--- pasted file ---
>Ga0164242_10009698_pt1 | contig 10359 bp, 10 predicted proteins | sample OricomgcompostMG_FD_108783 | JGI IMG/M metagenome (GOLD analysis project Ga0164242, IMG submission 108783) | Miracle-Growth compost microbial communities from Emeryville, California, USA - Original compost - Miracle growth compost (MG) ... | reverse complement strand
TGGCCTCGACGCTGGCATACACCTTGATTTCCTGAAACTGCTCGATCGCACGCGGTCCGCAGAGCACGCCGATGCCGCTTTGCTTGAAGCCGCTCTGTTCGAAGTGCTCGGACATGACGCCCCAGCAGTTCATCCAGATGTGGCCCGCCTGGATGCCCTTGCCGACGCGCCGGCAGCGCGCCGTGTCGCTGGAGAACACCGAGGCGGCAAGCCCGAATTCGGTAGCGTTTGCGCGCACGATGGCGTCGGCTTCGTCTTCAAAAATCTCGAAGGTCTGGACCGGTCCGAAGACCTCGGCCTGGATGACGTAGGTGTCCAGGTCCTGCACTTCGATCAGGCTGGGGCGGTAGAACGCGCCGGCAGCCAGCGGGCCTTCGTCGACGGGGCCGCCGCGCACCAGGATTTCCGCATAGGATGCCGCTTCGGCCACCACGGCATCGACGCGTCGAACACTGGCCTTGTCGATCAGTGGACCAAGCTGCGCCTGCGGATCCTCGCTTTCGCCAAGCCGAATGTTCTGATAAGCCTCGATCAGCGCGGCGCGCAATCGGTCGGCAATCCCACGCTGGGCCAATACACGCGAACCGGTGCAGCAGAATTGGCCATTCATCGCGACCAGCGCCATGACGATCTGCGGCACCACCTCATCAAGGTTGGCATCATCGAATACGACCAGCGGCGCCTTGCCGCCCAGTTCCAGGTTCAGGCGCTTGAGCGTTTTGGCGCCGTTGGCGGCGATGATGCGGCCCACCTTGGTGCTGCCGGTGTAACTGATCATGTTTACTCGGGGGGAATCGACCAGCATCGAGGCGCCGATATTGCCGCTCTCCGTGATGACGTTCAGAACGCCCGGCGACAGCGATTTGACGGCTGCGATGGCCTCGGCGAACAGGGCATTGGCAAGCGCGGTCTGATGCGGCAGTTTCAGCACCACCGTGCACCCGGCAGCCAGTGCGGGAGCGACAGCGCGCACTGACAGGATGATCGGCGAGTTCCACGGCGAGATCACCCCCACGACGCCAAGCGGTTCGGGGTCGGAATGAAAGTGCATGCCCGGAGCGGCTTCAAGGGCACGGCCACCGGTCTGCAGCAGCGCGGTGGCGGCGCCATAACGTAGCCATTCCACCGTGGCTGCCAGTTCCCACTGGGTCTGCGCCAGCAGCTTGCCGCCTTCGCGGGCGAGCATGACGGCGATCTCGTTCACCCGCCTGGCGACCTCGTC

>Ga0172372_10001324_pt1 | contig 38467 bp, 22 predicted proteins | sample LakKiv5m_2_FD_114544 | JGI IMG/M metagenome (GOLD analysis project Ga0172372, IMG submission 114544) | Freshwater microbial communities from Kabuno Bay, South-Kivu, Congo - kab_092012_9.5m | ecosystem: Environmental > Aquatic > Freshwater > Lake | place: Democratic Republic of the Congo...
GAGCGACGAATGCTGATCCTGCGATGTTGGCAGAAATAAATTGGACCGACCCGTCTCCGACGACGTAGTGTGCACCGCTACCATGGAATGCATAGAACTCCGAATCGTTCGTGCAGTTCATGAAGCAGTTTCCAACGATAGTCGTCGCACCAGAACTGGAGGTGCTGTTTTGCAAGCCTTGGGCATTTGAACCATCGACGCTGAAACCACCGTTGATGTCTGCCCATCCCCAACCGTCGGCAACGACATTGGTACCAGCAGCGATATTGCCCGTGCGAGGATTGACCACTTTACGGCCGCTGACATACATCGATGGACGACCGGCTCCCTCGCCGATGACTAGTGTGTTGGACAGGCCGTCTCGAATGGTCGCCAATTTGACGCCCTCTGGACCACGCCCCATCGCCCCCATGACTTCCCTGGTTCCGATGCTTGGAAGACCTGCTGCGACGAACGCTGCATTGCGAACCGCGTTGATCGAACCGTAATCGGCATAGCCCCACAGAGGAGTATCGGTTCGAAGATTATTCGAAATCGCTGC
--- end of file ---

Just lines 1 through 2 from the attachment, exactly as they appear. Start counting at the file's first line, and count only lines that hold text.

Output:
>Ga0164242_10009698_pt1 | contig 10359 bp, 10 predicted proteins | sample OricomgcompostMG_FD_108783 | JGI IMG/M metagenome (GOLD analysis project Ga0164242, IMG submission 108783) | Miracle-Growth compost microbial communities from Emeryville, California, USA - Original compost - Miracle growth compost (MG) ... | reverse complement strand
TGGCCTCGACGCTGGCATACACCTTGATTTCCTGAAACTGCTCGATCGCACGCGGTCCGCAGAGCACGCCGATGCCGCTTTGCTTGAAGCCGCTCTGTTCGAAGTGCTCGGACATGACGCCCCAGCAGTTCATCCAGATGTGGCCCGCCTGGATGCCCTTGCCGACGCGCCGGCAGCGCGCCGTGTCGCTGGAGAACACCGAGGCGGCAAGCCCGAATTCGGTAGCGTTTGCGCGCACGATGGCGTCGGCTTCGTCTTCAAAAATCTCGAAGGTCTGGACCGGTCCGAAGACCTCGGCCTGGATGACGTAGGTGTCCAGGTCCTGCACTTCGATCAGGCTGGGGCGGTAGAACGCGCCGGCAGCCAGCGGGCCTTCGTCGACGGGGCCGCCGCGCACCAGGATTTCCGCATAGGATGCCGCTTCGGCCACCACGGCATCGACGCGTCGAACACTGGCCTTGTCGATCAGTGGACCAAGCTGCGCCTGCGGATCCTCGCTTTCGCCAAGCCGAATGTTCTGATAAGCCTCGATCAGCGCGGCGCGCAATCGGTCGGCAATCCCACGCTGGGCCAATACACGCGAACCGGTGCAGCAGAATTGGCCATTCATCGCGACCAGCGCCATGACGATCTGCGGCACCACCTCATCAAGGTTGGCATCATCGAATACGACCAGCGGCGCCTTGCCGCCCAGTTCCAGGTTCAGGCGCTTGAGCGTTTTGGCGCCGTTGGCGGCGATGATGCGGCCCACCTTGGTGCTGCCGGTGTAACTGATCATGTTTACTCGGGGGGAATCGACCAGCATCGAGGCGCCGATATTGCCGCTCTCCGTGATGACGTTCAGAACGCCCGGCGACAGCGATTTGACGGCTGCGATGGCCTCGGCGAACAGGGCATTGGCAAGCGCGGTCTGATGCGGCAGTTTCAGCACCACCGTGCACCCGGCAGCCAGTGCGGGAGCGACAGCGCGCACTGACAGGATGATCGGCGAGTTCCACGGCGAGATCACCCCCACGACGCCAAGCGGTTCGGGGTCGGAATGAAAGTGCATGCCCGGAGCGGCTTCAAGGGCACGGCCACCGGTCTGCAGCAGCGCGGTGGCGGCGCCATAACGTAGCCATTCCACCGTGGCTGCCAGTTCCCACTGGGTCTGCGCCAGCAGCTTGCCGCCTTCGCGGGCGAGCATGACGGCGATCTCGTTCACCCGCCTGGCGACCTCGTC